Styled Maps Using Google Maps API Version 3 - You probably know a lot of these tips if you’ve done some Google Maps integration work, but you may not know that you can change the colors of land, water, and road elements, simplify or remove roads, remove text labels, and display pseudo-3D buildings.
Google TV - This space is about to explode. With so many high-caliber players competing, they’re going to have to bring their A game to survive. End result = consumers win.
As part of their recent design refresh, Google removed almost all underlines from links on the search results page. They kept the primary link titles underlined while cleaning up secondary and supportive UI links for reduced visual clutter.
Methinks the Google News team could benefit from some of this
Clever promotional video for Google Chrome Extensions.
Peter Kasting, UI engineer for Google Chrome, gives a rundown on just how much work they’ve put into making the user interface exceptionally fast and responsive.
Two things that I found particularly interesting:
Back when the project was just starting and the browser did almost nothing, they benchmarked the startup time performance (again, for an app that was basically a skeleton) and then set a policy that no future change could ever slow the startup time below that threshold. I can’t imagine how challenging that must have been.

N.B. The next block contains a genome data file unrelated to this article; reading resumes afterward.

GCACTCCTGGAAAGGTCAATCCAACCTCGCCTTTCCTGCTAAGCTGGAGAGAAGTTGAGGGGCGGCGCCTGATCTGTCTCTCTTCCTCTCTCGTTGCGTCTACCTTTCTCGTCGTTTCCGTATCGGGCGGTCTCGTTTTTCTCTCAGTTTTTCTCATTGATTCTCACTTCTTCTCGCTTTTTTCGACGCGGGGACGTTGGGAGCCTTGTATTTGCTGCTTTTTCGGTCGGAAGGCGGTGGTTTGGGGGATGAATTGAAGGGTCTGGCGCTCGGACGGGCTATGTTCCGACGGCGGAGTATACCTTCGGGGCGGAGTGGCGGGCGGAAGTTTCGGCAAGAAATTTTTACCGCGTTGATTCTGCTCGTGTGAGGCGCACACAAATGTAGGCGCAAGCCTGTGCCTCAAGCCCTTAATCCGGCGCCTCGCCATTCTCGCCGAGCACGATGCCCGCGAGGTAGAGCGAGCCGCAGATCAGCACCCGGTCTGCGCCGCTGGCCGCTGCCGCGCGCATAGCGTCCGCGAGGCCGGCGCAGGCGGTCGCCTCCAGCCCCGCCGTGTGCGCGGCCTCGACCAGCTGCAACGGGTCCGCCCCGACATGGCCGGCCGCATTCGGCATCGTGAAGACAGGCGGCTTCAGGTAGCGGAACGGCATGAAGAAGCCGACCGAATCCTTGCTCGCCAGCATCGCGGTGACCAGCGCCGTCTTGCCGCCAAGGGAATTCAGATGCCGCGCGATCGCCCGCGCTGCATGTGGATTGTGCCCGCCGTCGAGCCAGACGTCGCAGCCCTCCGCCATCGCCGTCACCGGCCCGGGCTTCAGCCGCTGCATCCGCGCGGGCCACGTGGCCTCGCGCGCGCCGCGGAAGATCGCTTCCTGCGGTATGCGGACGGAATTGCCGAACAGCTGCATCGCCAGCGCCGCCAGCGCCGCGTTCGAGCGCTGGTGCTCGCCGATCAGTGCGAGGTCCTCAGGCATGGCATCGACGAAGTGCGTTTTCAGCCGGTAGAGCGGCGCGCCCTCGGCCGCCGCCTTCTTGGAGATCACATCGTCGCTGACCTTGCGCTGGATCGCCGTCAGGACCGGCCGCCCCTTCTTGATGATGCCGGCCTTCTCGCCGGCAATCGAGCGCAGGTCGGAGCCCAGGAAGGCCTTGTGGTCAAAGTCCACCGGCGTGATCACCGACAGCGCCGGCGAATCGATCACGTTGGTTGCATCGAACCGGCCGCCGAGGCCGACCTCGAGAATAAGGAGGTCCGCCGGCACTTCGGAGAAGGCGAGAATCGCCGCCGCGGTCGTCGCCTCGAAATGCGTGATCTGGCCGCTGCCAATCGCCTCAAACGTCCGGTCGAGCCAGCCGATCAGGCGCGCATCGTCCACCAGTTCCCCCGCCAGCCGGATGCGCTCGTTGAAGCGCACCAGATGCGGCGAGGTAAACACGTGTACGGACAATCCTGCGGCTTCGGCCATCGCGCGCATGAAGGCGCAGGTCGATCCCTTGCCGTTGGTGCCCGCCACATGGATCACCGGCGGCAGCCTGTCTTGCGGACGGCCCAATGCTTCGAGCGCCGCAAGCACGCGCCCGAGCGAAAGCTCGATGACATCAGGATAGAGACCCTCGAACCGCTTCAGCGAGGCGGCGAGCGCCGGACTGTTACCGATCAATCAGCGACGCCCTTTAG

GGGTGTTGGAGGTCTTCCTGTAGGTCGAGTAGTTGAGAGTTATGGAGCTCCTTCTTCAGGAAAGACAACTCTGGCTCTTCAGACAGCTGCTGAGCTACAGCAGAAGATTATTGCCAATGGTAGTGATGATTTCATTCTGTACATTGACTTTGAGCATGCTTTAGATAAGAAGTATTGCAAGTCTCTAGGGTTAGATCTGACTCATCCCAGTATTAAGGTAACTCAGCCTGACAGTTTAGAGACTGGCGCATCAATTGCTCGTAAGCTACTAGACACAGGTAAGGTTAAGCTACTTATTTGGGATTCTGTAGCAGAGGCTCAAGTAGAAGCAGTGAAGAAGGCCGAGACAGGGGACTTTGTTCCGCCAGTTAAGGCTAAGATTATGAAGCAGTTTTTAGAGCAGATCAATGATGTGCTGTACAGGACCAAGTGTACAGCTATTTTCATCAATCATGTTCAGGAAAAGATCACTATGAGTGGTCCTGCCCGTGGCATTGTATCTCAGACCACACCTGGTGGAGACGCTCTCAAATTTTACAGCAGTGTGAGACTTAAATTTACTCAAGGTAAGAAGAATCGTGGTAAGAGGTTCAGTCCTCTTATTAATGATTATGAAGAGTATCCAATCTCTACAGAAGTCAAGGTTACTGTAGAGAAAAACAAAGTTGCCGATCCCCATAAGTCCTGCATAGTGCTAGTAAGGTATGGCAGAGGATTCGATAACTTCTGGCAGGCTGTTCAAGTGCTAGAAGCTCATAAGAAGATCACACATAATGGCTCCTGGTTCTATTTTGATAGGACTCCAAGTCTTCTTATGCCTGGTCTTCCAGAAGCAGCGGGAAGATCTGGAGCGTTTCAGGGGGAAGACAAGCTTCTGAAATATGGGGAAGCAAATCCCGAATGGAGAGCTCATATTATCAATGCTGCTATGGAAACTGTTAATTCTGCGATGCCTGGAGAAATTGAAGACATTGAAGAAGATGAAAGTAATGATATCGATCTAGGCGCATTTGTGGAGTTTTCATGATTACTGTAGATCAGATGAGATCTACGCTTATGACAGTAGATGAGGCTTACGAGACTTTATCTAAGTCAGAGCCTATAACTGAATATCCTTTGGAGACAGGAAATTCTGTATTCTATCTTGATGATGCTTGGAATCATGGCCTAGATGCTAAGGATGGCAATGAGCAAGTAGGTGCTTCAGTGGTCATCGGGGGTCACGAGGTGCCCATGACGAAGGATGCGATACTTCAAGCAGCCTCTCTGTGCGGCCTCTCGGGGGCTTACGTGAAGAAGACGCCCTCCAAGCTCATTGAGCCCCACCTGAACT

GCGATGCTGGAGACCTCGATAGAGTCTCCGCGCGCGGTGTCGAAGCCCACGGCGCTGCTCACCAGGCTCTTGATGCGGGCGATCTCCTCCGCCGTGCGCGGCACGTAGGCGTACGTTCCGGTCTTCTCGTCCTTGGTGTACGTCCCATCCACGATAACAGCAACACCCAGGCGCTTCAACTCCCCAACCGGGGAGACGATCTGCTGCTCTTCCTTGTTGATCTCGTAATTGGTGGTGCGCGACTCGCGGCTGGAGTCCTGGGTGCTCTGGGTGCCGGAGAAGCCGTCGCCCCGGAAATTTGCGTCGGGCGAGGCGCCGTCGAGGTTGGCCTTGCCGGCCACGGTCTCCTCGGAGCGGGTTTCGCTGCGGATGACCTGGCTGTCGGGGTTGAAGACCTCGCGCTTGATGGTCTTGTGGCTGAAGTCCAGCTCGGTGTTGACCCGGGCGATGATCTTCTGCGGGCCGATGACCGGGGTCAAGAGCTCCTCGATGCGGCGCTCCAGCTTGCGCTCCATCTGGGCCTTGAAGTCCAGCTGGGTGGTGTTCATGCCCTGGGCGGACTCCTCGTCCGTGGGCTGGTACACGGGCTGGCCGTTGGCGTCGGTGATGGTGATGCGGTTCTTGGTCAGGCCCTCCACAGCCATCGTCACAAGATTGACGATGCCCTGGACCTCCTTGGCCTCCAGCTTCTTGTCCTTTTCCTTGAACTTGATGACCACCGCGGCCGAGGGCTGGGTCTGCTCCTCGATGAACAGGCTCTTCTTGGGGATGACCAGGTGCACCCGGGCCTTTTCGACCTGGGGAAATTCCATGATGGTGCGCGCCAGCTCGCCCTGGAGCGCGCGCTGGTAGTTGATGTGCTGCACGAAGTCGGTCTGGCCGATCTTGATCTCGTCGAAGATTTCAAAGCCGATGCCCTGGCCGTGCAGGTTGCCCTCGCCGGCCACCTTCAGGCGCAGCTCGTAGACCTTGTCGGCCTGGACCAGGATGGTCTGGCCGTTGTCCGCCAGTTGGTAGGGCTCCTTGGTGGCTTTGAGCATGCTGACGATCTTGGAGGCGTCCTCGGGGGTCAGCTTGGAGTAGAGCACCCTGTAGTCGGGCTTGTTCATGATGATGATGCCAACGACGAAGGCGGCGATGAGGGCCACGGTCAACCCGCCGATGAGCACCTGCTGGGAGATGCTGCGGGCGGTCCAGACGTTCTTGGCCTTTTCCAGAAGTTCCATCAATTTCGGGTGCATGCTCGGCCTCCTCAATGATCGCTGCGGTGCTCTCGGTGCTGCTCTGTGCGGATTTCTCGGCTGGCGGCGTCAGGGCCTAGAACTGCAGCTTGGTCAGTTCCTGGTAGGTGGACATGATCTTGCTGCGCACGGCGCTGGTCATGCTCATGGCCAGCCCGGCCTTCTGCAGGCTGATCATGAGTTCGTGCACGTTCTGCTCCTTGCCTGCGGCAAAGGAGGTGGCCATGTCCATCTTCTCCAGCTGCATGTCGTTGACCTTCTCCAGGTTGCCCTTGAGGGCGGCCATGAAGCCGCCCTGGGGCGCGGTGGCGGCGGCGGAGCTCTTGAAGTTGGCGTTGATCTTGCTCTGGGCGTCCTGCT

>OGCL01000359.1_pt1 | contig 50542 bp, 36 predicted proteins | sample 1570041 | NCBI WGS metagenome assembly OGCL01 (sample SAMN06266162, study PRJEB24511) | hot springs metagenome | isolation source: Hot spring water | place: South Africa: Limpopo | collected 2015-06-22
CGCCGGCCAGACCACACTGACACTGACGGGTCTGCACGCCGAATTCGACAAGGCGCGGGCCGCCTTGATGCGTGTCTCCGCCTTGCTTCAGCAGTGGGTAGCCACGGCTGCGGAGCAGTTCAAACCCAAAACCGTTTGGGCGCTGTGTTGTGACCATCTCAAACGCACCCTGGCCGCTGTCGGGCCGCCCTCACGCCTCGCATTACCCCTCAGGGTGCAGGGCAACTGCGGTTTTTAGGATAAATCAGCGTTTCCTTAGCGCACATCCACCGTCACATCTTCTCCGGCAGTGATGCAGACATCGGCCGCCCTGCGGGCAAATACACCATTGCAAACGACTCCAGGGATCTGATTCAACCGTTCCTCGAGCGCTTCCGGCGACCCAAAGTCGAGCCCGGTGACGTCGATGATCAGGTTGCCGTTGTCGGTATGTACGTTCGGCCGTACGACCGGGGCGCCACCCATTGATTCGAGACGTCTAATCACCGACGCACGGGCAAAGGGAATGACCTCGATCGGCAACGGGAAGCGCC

It was really exiting to hear that Google, with their reputation for objective and scientifically measurable test results, embraced the ideas of perceived performance (how responsive something is, regardless of actual performance) and cognitive friction. Cognitive Friction is a term that Alan Cooper came up with in The Inmates Are Running the Asylum to describe the mental energy required to decipher an interface in order to determine how to proceed. In other words, a UI can be blazingly fast from a technical standpoint, but it doesn’t matter if it takes a user 17 seconds to find the control they need.
Google Earth adds even more awesome with amazingly detailed 3D buildings of New York City.
Google’s master plan of modeling the entire planet takes a step closer using crowdsourcing with their Model Your Town Competition - the finalists seen here.
Update: I found a promising Rails plugin for this.
Duncan Grazier may be on to something with his comjiler project. I’d be interested in hearing about how people are using the Closure compiler in the wild - Rails apps or otherwise.
The upcoming Android/Google navigation looks very nice.
A look at how Google models flu trends.